Tokyo Governor Koike Restarts Request for Businesses to Limit Hours as COVID-19 Infections Rise to Record Levels
"If the situation gets worse, we have to think about issuing an emergency declaration unique to Tokyo," Koike
Yuriko Koike on July 30 (via NHK)
The recently re-elected governor of Tokyo, Yuriko Koike, held a press conference on July 30 in response to the record level of new daily coronavirus (COVID-19) cases seen in the city and throughout Japan. Koike announced measures to reintroduce requests for businesses to limit operating hours, as well the implementation of new ordinances for businesses to follow to limit the spread of the coronavirus, and a fund to help small businesses who co-operate with the new requests.
Tokyo on July 30 announced a record 367 new coronavirus infections, bringing the total in the capital to 12,228 since records began, with 22 people overall currently in critical care. Japan as a whole had a record 1,266 new cases on July 30 as of 7 PM local time, with some prefectures not yet reporting in.
The Tokyo Metropolitan Government has turned its eyes on places that serve food and drink as the cause for the current wave of infections, and in turn, has asked restaurants and karaoke parlors that serve alcohol to limit their hours to 10 PM at night. Any business that responds to the request can receive 200,000 yen (US$1,900) in compensation from the government to make up for lost costs. The request starts on August 3 and is scheduled to end on August 30, depending on current new infection levels.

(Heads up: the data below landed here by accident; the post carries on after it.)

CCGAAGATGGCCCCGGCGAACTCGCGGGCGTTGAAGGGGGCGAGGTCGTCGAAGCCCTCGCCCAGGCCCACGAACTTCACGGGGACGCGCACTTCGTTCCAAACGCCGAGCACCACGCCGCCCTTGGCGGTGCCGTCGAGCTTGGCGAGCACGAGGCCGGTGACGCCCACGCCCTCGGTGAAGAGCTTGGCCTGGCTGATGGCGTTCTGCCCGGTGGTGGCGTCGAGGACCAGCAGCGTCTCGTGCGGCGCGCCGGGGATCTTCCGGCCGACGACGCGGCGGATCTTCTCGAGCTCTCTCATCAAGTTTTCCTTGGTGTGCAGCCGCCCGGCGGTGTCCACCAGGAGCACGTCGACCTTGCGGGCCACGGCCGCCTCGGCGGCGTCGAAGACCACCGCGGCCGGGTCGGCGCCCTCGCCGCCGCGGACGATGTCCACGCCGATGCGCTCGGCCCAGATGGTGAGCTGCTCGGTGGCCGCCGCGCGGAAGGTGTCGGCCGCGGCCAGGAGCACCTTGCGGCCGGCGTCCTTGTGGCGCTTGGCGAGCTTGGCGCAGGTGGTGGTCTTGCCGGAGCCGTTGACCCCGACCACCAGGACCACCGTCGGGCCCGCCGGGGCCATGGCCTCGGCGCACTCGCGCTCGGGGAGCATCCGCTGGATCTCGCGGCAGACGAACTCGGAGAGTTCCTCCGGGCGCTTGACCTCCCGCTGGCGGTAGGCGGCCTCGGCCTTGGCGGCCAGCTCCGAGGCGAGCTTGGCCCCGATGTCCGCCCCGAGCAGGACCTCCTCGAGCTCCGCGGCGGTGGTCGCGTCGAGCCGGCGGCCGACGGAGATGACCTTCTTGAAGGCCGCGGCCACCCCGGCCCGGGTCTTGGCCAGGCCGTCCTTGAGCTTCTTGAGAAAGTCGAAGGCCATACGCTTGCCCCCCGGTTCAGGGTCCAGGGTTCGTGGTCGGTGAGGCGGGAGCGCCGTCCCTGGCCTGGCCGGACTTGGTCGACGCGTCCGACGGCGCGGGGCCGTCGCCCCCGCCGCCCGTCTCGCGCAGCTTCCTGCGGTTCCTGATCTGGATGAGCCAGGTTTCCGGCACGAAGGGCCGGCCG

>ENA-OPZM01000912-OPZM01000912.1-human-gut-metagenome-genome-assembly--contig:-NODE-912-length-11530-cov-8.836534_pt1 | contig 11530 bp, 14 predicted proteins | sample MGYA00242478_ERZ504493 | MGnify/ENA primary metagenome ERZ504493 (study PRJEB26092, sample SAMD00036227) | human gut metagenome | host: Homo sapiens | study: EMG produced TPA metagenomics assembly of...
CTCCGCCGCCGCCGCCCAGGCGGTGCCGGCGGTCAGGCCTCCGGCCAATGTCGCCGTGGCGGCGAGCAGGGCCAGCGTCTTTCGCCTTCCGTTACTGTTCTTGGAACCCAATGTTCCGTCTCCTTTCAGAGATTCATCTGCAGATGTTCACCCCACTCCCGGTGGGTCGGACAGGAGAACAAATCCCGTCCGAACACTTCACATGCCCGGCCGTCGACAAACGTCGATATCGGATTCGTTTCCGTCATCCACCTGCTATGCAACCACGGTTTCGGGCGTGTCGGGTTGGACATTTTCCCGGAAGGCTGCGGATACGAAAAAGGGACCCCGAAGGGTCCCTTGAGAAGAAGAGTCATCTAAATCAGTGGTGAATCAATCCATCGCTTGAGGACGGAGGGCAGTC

"Stay Home" sign in Akihabara Station (Photo: Daryl Harding)
The Tokyo Metropolitan Government will also be implementing new ordinances for businesses to follow to help limit the spread of the virus in mid-August. If businesses follow these new ordinances, they will receive a special sticker that can be displayed publicly to show the business is complying with the new health and safety guidelines.
Governor Koike, in an interview with The Japan Times on July 30, said that "Revising the [New Influenza Special Measures Act] is necessary for our intended results to become reality." At the moment, the central government wields the power to force businesses to close and to limit travel, not the prefectures, who want more power to curb the spread of the coronavirus in their regions. Koike continued, "words are the only countermeasures we have here. The act of wearing a mask has become a political issue in other countries but in Japan people do so without penalty or fine.”
In the press conference later on in the day, Koike said that "in the future, if the situation gets worse, we have to think about issuing an emergency declaration unique to Tokyo. That's why now, all the citizens and businesses have to be united before it becomes a national crisis. I would like to overcome the situation together so that's why I strongly request the understanding and cooperation of each citizen in Tokyo."
If you or someone who know is living in Japan, coronavirus-based English resources are available at NHK World Japan.
Daryl Harding is a Japan Correspondent for Crunchyroll News. He also runs a YouTube channel about Japan stuff called TheDoctorDazza, tweets at @DoctorDazza, and posts photos of his travels on Instagram.